… Even as I write the word, my grammar checker doesn’t know how to spell “listicle” even if it has just made the newest cut of the Oxford English Dictionary!
To most avid bloggers out there, the listicle isn’t news to them, they’ve been using this style of writing for some time and we’ve been reading them for an equal length of time without realising what the “proper” terminology was for them.
So, what is this mysterious “Listicle”?
It’s really very simple, it’s a form of blogging or writing that creates a list rather than a standard feature. Love it or hate it, this word is here to stay!
It might be listed as a bullet-pointed or numbered article and it might even be seen as a “Live Tweeting” session at an event, documenting the event within a minute-by-minute record of what’s happening and being said to keep outsiders informed virtually.
Personally, I’m a Twitter fiend and when it comes to attending industry events, I do use their specific hashtag to document my experiences. As interesting as this could be to my followers, it also doubles as a way to network during (and after) the event to connect with people within the room – it’s a fantastic way to create content.
You’ll know a listicle when you read one, these are the type of articles titled “Very definitely not dinner & a movie: 50 alternative date ideas!“, ¬†“15 ways to scare the bejesus out of your significant other” or “23 insanely romantic ways to say I love you” – they’re easy and quick to digest, allowing us to move into the rest of our fast-paced day.
So, what can we learn about this curious listicle?…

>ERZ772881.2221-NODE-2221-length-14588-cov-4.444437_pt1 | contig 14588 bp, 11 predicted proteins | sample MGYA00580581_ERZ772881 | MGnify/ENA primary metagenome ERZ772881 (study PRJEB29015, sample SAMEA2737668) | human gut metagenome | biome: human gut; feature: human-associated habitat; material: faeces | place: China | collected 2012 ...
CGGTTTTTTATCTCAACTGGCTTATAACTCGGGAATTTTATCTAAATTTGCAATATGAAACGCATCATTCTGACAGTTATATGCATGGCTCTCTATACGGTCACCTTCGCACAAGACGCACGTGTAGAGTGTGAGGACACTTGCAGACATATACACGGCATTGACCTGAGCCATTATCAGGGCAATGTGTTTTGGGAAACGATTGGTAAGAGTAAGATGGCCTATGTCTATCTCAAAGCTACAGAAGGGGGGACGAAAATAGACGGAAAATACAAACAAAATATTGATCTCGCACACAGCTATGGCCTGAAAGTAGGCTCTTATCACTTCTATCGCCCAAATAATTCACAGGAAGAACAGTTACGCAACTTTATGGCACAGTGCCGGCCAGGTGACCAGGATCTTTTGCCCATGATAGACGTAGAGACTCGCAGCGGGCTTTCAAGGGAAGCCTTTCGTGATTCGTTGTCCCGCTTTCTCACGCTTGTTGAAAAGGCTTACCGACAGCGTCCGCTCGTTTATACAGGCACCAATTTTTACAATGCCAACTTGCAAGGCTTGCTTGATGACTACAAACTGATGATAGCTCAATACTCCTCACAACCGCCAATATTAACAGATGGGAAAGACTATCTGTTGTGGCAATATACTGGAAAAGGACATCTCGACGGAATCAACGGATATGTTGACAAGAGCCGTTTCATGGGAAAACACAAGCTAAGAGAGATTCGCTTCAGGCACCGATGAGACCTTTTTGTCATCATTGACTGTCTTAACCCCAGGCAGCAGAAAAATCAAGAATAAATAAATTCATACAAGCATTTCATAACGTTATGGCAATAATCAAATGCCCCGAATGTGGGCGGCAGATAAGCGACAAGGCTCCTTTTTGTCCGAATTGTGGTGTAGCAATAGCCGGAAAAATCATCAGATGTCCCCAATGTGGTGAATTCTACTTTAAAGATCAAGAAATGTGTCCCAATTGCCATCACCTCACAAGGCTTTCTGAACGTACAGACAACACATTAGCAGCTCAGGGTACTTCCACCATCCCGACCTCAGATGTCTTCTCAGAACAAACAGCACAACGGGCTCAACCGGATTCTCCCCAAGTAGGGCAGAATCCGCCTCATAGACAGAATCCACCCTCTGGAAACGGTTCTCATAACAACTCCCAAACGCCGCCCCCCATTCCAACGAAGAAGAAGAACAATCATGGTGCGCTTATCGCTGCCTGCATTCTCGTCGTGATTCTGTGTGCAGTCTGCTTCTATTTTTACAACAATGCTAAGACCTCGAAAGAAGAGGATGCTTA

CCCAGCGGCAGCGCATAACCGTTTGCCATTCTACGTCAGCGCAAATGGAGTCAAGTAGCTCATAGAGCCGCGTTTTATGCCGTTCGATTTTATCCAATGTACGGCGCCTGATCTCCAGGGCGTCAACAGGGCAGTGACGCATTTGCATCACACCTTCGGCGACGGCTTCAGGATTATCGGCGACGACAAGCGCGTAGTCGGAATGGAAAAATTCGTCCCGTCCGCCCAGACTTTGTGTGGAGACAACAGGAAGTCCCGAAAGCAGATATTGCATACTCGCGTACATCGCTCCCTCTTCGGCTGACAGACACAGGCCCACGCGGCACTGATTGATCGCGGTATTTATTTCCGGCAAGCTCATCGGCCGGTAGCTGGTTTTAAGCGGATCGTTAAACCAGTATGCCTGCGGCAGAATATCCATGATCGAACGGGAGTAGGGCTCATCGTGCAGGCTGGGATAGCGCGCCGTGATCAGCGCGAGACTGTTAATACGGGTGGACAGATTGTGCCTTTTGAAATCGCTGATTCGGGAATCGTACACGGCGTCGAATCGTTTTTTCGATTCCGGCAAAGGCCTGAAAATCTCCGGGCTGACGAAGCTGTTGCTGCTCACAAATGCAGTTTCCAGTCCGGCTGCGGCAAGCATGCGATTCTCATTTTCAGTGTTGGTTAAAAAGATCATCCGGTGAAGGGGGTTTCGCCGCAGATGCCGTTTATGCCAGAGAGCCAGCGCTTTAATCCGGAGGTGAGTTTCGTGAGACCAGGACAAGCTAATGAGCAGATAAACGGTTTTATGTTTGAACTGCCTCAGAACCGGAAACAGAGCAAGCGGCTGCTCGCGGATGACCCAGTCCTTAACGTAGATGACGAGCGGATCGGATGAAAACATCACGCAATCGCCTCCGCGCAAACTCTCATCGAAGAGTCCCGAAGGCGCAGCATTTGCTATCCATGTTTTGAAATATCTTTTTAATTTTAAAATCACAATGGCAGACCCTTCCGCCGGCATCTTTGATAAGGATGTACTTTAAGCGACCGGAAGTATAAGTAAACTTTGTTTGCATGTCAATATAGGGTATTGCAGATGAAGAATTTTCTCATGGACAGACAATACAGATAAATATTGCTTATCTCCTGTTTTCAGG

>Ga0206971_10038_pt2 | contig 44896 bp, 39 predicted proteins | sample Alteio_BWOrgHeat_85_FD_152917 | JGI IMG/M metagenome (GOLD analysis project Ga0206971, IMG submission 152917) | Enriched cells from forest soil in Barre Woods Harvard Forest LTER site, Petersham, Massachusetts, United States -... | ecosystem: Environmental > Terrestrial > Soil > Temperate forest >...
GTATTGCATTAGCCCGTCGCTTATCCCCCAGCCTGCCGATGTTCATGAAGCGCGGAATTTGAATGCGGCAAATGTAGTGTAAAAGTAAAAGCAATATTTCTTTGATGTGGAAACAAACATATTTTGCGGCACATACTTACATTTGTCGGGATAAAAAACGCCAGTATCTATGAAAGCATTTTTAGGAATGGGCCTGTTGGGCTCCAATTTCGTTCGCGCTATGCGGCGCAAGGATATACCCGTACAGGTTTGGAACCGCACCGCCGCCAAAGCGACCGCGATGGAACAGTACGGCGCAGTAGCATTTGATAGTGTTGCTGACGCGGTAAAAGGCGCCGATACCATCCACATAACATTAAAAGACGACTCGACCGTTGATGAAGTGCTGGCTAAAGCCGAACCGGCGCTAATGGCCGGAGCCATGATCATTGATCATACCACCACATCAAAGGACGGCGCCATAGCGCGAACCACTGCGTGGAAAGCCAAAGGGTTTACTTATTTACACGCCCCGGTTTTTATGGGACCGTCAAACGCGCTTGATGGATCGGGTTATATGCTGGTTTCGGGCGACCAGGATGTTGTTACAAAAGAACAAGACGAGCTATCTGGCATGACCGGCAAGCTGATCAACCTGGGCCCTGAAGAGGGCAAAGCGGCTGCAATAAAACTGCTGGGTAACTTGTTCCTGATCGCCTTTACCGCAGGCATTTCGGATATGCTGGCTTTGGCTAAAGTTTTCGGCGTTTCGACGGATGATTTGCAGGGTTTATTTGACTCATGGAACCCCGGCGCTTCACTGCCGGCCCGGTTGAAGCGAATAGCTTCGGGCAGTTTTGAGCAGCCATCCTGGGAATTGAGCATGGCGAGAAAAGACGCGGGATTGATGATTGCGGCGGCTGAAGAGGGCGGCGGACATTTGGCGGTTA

- Writing content as a listicle is a great way of informing your readers of what they are going to learn at a glance and helps them make a very quick decision as to if they want to continue to read. This is helpful if they are the sort of reader that doesn’t want to scroll through an essay to glean their desired information.
- If you really want to get into the deeper qualities of a listicle, there are different methods of this curious content form, from a ranked listicle (such as “Rolling Stones¬†“The 100 Best Albums of the Last Twenty Years”), which offers a sequenced run down & a certain caliber or judgement within the topic in question.
- There’s the thematic listicle, which offers no particular order, simply a collection of information within the feature in an order that the writer seems fit.
- And then there’s the random listicle, which is as it sounds, completely random or erratic, with no order at all.
- As a creator of this style of content, it’s all very simple to put together, especially when all you want to do is sit down, blurt out some tips…and quickly. You don’t need to consider paragraphs or what frilly bits to put in-between pointers, it’s an easy way to get that information stored up in your brain out…and fast!
- On the other side of this, just because a blogger or writer is creating a list, rather than a 2000 word feature, it does’t mean that it’s bad quality or lazy content creation, it still takes expertise & knowledge in the topic itself to educate the reader. It can still take lots of time to put together, make it readable and look great when published – it isn’t sloppy journalism, in fact, it’s much more interesting in some cases.
- A listicle can be recycled and new content could be created from it, which is great for bloggers who struggle to come up with new content on a regular basis. You can take one point from the list and develop on that particular topic as a new blog, video blog, even a podcast or you could turn the listicle into a new info graphic.
- You can read my “30 things to do before I’m 30” listicle as just one of many examples of how to make this work for you.
So, what’s your favourite type of listicle?
Have you created one or found a great one yourself?
I’d love to hear from you in the comments below with links to your favourite listicles and tips on how to create them.